The Institute for Clinical and Economic Review (ICER) has issued a report recommending that dupilumab (Dupixent) offers good long-term value and important clinical benefit for patients with moderate-to-severe atopic dermatitis.
The Institute for Clinical and Economic Review (ICER) has issued a report recommending that dupilumab (Dupixent), Regeneron/Sanofi’s recently approved biologic medication, offers good long-term value and important clinical benefit for patients with moderate-to-severe atopic dermatitis and should be financially accessible to patients.
The report notes that atopic dermatitis, a common occurrence in children, can be a burden for patients and their families. The disease can have a significant impact on a person’s quality of life and its aesthetic impact can lead to social stress and isolation. Existing treatments for atopic dermatitis have well-known adverse events and may be of limited use for chronic disease, the report notes. In clinical trials for dupilumab for moderate-to-severe atopic dermatitis the report concluded that consistently across all trials, dupilumab met prespecified targets representing successful outcomes in 30% to 44% of patients, compared with 2% to 12% for placebo. Results were similar with weekly or every-other-week dosing, and in patients treated or not with topical corticosteroids.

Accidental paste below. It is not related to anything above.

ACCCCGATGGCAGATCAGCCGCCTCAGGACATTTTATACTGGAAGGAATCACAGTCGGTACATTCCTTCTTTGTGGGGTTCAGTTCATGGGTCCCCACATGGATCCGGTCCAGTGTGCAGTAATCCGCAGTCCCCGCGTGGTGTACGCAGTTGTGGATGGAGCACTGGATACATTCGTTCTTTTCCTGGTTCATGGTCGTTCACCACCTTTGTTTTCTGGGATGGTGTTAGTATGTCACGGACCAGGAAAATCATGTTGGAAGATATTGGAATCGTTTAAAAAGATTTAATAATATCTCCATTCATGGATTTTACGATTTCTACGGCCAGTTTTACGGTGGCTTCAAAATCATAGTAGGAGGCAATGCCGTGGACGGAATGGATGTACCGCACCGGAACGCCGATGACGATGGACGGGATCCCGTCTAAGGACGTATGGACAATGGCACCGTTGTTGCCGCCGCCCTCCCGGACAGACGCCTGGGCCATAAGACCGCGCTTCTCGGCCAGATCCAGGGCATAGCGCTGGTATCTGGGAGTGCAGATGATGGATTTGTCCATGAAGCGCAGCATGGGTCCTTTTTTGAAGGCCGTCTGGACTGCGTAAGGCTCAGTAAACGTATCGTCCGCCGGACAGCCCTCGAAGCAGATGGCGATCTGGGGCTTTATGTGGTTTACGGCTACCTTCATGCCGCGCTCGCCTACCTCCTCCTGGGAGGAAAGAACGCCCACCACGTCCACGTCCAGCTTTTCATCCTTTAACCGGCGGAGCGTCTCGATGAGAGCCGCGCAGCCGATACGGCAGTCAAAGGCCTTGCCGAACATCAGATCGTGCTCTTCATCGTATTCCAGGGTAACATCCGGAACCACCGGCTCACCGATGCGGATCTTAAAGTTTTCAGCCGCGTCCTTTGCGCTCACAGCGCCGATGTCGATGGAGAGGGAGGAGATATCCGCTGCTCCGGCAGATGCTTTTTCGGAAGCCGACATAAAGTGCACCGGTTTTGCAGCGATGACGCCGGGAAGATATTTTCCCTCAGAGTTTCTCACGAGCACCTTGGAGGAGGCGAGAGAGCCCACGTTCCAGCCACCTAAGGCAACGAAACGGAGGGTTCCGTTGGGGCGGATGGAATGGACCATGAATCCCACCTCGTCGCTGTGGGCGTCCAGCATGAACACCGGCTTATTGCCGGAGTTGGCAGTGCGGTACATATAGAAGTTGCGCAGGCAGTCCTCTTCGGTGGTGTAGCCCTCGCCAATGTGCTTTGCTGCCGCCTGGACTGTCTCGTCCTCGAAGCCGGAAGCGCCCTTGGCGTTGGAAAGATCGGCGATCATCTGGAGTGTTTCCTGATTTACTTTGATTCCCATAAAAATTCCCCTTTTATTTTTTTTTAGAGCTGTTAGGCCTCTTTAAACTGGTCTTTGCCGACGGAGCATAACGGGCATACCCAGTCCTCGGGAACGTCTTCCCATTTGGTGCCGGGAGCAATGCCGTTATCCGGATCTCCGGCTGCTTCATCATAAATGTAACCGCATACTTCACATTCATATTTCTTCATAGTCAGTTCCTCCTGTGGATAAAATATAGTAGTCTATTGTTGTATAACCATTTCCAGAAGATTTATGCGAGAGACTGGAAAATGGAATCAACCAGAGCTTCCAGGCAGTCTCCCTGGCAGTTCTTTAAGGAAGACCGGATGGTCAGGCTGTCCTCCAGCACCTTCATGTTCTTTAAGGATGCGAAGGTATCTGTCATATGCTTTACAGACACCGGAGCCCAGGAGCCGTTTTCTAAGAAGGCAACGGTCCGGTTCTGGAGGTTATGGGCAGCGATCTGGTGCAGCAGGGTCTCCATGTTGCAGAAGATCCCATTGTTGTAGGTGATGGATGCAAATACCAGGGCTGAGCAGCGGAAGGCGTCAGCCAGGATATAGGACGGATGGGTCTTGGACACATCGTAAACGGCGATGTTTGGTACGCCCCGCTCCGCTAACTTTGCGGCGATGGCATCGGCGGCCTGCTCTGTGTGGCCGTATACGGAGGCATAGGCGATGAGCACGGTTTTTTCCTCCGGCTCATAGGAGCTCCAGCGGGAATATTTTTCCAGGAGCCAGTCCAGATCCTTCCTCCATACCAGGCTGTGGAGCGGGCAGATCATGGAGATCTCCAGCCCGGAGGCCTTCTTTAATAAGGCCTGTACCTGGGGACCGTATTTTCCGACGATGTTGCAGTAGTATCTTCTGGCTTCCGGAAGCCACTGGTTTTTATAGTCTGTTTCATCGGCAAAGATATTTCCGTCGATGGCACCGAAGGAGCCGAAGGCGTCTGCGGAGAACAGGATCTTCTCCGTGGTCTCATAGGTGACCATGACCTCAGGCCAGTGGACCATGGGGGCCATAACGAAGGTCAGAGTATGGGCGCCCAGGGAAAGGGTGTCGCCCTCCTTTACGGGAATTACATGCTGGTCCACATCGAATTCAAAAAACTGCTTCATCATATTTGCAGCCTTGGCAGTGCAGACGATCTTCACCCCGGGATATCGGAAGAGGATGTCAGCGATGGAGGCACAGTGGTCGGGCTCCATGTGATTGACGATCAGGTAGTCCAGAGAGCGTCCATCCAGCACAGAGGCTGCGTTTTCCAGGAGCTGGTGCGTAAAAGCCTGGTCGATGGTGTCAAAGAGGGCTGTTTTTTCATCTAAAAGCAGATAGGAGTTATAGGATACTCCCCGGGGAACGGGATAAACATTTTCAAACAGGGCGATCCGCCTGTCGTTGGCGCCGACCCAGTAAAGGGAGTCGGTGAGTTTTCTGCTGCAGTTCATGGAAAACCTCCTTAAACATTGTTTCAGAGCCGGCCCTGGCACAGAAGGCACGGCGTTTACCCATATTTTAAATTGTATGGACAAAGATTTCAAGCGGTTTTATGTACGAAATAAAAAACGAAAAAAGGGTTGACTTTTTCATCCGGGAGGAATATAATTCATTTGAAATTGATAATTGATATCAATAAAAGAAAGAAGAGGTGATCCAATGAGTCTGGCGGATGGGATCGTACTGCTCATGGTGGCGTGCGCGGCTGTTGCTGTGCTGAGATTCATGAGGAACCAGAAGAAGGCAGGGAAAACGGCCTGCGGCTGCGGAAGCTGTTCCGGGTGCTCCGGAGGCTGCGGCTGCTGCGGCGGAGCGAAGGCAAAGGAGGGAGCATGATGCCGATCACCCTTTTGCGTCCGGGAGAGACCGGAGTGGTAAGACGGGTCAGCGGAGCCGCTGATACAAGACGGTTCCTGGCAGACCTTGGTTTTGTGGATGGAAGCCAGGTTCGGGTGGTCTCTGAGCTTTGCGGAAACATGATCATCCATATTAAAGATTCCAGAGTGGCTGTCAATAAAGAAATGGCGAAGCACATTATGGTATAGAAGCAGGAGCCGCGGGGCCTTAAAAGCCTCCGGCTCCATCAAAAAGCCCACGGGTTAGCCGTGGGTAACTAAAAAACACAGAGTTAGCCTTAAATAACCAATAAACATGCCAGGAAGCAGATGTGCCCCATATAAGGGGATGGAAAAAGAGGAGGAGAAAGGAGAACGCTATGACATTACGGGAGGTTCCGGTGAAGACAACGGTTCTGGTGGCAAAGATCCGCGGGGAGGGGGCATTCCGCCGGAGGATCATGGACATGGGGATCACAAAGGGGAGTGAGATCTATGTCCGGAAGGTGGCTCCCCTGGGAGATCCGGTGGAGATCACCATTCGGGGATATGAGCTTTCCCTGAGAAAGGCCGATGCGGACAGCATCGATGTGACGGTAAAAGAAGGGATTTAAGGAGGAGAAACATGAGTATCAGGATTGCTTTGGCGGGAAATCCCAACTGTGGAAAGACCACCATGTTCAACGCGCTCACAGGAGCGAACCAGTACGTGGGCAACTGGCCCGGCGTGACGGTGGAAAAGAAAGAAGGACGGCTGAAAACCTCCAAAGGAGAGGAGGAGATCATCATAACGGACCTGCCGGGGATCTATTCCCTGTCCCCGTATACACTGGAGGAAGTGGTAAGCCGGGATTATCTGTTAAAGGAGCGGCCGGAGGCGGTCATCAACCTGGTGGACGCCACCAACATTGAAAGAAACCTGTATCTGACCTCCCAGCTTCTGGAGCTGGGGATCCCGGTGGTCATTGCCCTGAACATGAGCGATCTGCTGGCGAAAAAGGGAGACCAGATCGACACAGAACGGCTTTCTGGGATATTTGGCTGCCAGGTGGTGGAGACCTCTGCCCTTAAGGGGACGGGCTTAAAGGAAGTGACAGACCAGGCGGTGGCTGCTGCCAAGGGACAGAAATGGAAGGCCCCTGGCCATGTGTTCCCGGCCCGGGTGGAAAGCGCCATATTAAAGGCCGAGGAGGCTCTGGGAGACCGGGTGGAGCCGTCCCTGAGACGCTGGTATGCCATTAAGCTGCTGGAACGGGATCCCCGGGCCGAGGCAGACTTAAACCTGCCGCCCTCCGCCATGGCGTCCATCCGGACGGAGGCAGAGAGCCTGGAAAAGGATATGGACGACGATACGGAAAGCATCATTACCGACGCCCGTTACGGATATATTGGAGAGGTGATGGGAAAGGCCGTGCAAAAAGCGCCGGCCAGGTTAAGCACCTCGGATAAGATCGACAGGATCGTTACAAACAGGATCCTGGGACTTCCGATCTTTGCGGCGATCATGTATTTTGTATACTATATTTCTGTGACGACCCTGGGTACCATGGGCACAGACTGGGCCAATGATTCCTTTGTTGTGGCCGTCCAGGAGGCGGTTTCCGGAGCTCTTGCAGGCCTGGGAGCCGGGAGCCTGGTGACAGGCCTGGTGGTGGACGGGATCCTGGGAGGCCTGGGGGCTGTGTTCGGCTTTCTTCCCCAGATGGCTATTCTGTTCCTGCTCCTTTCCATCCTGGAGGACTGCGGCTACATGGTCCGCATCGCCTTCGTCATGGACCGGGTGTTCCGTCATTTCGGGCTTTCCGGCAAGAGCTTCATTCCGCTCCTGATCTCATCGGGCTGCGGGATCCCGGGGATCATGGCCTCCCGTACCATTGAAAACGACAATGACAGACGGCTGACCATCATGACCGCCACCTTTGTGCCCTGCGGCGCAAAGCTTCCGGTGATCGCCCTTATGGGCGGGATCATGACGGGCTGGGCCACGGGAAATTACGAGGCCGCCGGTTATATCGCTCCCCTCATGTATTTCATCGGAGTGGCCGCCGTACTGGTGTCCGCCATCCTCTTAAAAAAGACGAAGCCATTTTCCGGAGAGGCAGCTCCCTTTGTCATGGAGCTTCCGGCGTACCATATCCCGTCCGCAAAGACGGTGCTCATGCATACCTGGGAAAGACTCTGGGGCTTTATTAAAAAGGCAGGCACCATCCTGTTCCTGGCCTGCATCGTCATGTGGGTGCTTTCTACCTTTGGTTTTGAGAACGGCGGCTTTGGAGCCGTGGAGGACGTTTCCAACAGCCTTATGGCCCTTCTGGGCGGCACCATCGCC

ICER issued the report and summary of a May 2017 public meeting of the Midwest Comparative Effectiveness Public Advisory Council (Midwest CEPAC), a nationally recognized community forum that convenes 3 times per year at public meetings to review objective evidence reports and develop recommendations for how stakeholders can apply evidence to improve the quality and value of healthcare. ICER’s report also assessed the comparative clinical effectiveness of crisaborole (Pfizer’s Eucrisa, approved in December 2016) for mild-to-moderate disease. Insight into the patient experience was provided by the National Eczema Association.
During the public meeting, the Midwest CEPAC voted that the evidence was insufficient to assess the net health benefit of crisaborole compared with topical corticosteroid and topical calcineurin inhibitors. The Council voted that the evidence shows dupilumab to be superior to treatment with nonpharmacologic interventions or with cyclosporine for adults with moderate-to-severe atopic dermatitis for whom topical therapies have not been effective. Further, the Council found dupilumab to provide intermediate value for patients with moderate disease, and for a mixed population of patients with moderate-to-severe disease. For patients with severe disease, the Council voted that dupilumab is a high-value treatment.
The following key policy recommendations was the result of a roundtable discussion among experts, including payers, patients with atopic dermatitis, and a representative of a drug manufacturer: